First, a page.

There is a specific Philip Kingsley product called SwimCap however it is pretty pricey and Amazon.co.uk don’t ship to Ireland. I find plastering on the serum provides ample seal on my hair against the chlorine water.

For the men try coconut oil on your face and hair (yes the same organic coconut oil that you cook with) if you prefer something less fussy.

A tight fitting ‘proper’ swim cap holds the water out from your hair and ears more effectively than a material or looser cap and these are available from wiggle or amazon.co.uk if you would rather shop from home. I love my bright pink Maru solid silicone hat (lifeguards should spot me if I am drowning!) however this cap range may suit smaller heads rather than bigger ones as it is a snug fit on me and leaves me with a forehead line amongst the wrinkles.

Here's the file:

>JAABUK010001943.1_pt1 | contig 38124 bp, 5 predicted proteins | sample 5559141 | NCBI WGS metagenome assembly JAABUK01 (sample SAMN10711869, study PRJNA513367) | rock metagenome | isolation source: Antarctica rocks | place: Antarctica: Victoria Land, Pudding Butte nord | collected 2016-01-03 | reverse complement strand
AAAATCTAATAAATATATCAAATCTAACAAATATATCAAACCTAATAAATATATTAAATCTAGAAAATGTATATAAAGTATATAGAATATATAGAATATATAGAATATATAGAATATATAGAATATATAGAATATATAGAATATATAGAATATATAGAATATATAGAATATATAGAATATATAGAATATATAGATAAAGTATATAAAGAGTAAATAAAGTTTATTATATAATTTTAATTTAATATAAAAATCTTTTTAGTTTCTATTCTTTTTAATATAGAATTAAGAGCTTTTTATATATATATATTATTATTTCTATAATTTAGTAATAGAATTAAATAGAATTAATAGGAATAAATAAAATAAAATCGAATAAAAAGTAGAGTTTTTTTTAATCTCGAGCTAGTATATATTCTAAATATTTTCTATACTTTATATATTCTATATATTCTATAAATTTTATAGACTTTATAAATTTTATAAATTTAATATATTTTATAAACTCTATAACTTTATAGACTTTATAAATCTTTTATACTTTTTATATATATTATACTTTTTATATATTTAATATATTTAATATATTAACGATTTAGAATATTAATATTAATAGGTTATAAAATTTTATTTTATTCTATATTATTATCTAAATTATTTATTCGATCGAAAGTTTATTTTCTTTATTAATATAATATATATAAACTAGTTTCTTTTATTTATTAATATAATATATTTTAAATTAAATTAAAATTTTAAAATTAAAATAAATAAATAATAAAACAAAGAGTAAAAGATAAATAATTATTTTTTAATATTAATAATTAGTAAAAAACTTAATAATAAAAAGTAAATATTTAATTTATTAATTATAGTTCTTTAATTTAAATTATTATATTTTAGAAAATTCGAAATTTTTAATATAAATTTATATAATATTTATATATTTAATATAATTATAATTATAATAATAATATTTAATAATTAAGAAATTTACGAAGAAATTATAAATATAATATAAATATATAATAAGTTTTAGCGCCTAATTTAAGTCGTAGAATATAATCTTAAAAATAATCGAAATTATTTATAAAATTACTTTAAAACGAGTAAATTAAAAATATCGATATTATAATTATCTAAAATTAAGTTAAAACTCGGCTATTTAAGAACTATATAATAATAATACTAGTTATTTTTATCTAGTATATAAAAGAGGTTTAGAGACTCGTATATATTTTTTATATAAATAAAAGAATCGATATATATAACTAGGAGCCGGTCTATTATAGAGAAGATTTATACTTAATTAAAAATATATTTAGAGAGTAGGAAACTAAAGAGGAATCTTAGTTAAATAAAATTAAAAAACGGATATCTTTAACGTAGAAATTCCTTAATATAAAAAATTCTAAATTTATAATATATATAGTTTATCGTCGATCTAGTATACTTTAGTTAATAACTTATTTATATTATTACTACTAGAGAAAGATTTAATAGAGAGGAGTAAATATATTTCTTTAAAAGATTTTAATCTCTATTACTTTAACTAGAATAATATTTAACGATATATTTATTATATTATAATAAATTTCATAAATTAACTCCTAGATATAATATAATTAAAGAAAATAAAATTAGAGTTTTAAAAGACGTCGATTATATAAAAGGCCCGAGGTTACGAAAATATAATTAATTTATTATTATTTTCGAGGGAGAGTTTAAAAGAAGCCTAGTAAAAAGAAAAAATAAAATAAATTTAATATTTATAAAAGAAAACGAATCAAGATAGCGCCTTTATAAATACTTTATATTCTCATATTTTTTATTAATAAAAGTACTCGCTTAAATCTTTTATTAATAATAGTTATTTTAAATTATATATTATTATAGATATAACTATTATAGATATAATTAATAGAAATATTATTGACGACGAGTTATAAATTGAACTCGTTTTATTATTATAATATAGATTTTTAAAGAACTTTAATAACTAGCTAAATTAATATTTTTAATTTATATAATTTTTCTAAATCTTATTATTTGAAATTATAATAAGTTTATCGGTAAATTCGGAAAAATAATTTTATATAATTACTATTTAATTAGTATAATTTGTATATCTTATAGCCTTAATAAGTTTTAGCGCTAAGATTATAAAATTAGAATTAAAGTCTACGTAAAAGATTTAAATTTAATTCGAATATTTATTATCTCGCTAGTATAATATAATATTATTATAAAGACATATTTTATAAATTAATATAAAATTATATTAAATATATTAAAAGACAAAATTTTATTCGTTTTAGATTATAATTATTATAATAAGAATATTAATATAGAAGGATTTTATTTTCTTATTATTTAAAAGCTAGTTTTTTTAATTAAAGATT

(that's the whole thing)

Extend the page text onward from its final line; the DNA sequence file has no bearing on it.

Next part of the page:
maru-solid-swim-cap-pink

Other good swim cap brands include Speedo and TYR.

Post-swim skin recovery

Post swim it is worth your while to use a chlorine neutralising shower wash or shampoo. I am currently road testing two and I will let you know how I get on. Some that I have found on amazon include: DGJ Organics Wild N Crazy Kids Blueberry & Coconut Swim All Over Wash (several ‘flavours’ available), Swimovate Pool Mate Anti-Chlorine Swimmers Shampoo, and Vosene Tear Free After Swim Hair/Body Wash.

Apparently two top brands are UltraSwim and TriSwim however neither are delivered to Ireland from Amazon.co.uk and so you may have to source from elsewhere.

Vitamin C based SwimSpray also looks interesting however yet again there appears to be supply issues to Ireland.

Update, the brand that I have settled on 2 years later is  ZEALIOS SWIM & SPORT SHAMPOO and conditioner; it is brilliant. I no longer need to use moisturiser or serum. I guess your skin and hair adapts with time to tolerate the cholorine. Good job too! I order Zealios on amazon.com.